Select this search icon to access the search form

Main menu

Facebook Share

Surveillance, Security and Human Rights

    January 15, 2020

    From sophisticated spyware attacks to mass phishing via smartphones and the rise of facial recognition technology, the range and reach of surveillance threats to human rights defenders is growing.

    For security teams trying to keep activists safe, it is a cat-and-mouse game as attackers rapidly adapt to developments aimed at protection.

    “When cyber-attackers see people are switching to using (messaging app) Signal, for example, then they will try to target Signal. If people start changing to VPN technology, they will start blocking VPN technology. If people are using Tor browser, they will target Tor traffic,” says Ramy Raoof, tactical technologist with Amnesty Tech.

    Raoof says one of the main focuses for 2020 will be tackling customized targeting of smartphones, which hit headlines in 2019. Last October, messaging app WhatsApp, owned by Facebook, launched a high-profile case against surveillance company NSO Group for spyware attacks on more than a thousand of its users.

    June 05, 2019

    Ahead of the court hearing in the case of Nguyen Ngoc Anh tomorrow, Nicholas Bequelin, Amnesty International’s Regional Director for East and Southeast Asia, said:

    “The sham charges levelled against Nguyen Ngoc Anh show that no one is safe on Facebook in Vietnam anymore. Anh is only the last case in a growing list of netizens prosecuted, arrested or detained solely for peacefully discussing public affairs or criticizing the government.

    “The authorities in Hanoi are now extending, online, the chokehold they have put on civic and political rights in the country for decades, using Facebook as a tool to further their repression of dissenting voices.

    “The court should drop these politically-motivated charges and release him immediately and unconditionally.”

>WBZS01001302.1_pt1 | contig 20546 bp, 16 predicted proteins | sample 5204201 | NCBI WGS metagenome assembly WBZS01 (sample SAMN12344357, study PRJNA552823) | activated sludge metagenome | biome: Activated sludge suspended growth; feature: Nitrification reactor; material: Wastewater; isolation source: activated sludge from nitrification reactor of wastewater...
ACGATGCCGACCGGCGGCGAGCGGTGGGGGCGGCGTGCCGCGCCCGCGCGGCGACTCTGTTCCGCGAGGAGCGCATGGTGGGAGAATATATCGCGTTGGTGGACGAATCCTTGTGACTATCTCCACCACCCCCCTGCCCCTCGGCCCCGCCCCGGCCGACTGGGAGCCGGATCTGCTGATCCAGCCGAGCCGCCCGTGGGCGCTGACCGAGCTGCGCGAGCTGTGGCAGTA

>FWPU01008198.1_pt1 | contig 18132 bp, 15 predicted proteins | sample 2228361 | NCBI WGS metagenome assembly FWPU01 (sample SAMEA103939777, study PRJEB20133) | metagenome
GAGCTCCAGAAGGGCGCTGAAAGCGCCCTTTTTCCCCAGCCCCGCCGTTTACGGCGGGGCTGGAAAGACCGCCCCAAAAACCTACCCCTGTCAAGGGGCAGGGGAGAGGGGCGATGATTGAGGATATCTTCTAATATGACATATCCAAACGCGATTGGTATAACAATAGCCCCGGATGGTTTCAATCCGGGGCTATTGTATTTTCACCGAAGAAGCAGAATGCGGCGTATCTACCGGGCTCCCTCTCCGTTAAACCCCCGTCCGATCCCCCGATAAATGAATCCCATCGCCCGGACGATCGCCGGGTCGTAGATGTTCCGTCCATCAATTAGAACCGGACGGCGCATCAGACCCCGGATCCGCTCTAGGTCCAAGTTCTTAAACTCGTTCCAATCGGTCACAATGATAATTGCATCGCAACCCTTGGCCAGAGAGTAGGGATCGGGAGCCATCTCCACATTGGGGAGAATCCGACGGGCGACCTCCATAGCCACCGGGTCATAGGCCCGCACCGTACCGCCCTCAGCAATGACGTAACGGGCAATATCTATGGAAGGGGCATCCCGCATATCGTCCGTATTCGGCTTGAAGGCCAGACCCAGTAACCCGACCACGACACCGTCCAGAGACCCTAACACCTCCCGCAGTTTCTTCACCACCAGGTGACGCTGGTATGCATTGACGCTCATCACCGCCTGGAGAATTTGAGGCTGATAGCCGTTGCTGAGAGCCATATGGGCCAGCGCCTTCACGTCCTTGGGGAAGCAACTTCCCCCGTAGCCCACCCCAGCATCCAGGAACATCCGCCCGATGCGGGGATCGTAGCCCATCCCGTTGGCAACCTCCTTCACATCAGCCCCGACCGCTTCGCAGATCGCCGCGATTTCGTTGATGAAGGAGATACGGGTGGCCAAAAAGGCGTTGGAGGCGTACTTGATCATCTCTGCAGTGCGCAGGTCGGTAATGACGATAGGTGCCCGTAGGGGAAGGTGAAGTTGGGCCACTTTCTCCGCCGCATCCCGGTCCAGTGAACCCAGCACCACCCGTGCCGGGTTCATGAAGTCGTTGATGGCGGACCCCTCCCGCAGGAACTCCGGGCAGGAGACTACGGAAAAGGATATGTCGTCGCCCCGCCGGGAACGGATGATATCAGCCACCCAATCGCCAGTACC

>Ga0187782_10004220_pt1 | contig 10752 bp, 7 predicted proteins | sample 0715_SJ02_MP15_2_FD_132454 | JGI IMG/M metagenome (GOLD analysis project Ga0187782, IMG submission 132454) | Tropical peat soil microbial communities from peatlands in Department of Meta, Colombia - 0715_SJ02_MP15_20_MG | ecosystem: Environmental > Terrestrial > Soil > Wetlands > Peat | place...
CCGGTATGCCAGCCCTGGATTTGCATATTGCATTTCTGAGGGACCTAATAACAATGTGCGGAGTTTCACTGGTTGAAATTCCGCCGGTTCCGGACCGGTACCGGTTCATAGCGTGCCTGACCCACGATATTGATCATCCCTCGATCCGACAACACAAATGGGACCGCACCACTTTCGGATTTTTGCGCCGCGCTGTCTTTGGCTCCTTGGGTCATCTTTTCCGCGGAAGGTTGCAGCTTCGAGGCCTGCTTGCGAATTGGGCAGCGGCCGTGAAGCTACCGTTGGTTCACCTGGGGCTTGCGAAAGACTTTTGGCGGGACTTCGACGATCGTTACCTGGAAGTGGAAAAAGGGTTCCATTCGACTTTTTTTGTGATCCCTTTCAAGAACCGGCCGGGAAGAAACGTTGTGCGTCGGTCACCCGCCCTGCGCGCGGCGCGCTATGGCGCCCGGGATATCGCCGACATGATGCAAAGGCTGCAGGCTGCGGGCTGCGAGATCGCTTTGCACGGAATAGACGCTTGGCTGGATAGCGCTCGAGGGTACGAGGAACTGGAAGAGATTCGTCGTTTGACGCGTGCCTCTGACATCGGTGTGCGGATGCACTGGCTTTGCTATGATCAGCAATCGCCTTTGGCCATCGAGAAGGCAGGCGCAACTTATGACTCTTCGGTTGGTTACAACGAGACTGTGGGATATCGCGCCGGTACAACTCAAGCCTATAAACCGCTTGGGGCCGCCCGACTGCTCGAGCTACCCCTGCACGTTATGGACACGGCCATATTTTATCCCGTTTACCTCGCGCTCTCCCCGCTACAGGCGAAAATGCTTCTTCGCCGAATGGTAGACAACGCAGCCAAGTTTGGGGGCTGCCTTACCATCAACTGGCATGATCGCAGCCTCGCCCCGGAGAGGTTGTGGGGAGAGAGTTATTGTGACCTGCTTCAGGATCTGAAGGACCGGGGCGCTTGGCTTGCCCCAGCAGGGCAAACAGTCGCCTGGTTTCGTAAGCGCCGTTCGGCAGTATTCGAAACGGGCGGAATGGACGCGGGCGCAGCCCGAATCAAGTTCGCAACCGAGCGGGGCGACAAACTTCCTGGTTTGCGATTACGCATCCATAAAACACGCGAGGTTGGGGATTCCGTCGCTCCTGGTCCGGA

Nguyen Ngoc Anh is an aquatic engineer from Ben Tre province. He is active in political debates on social media and especially used Facebook to express his opinions and share content from other Facebook users.

    March 25, 2019

    TORONTO, March 25, 2019 /CNW Telbec/ - This evening a plane carrying Vanessa Rodel and her 7-year-old daughter Keana will land at Toronto's Pearson airport. It is the partial culmination of a saga that began in 2013 when Rodel, her daughter and five other asylum seekers sheltered Edward Snowden, at the time the most wanted man in the world.

    Rodel's application to come to Canada as a privately sponsored refugee was filed in 2016 by non-profit For the Refugees. That application was finally approved by the Canadian government in January, but the decision was kept secret until now for security reasons. The other five refugees, whose applications were submitted at the same time, remain in limbo in Hong Kong as they wait for their approvals. These vulnerable refugees face documented threats of torture and death if returned to their home countries, according to Amnesty International, Human Rights Watch and other human rights organizations.

    May 10, 2018

    Amnesty International has verified through cases it has documented that the Public Prosecutor’s Office (PPO) is not fulfilling its obligation to pursue investigations into excessive use of force on 1 October  by state security forces, specifically members of a special tactical unit of the National Police and the Civil Guard.

    In a report presented today, 1-O en Cataluña: Obstáculos para la investigación del uso excesivo de la fuerza (1 October in Catalonia: Obstacles in the investigation of excessive use of force), Amnesty International shows that, faced with the efforts of various courts to establish the truth of what happened, the PPO is taking steps that obstruct the proceedings and encourage the disqualification of complaints. The PPO has even shown a lack of interest in the process, complicating the efforts of judicial authorities to clarify what happened.

    For example, the PPO tried to present acts of violence by demonstrators as fundamental evidence that should preclude investigations into excessive use of force, presenting videos showing the participation of protesters in incidents with security forces.

    June 19, 2017

    Responding to a NYT’s article that disclosed the use of software to spy on Mexican journalists and human rights defenders, Erika Guevara-Rosas, Americas Director at Amnesty International, said:

    “This new chilling evidence confirms that Mexican journalists and human rights defenders are a target of illegal practices designed to interfere and hinder their work. These findings are consistent with Amnesty International's previous research and show a clear pattern of illegal use of technology in an attempt to control any criticism against those in power.”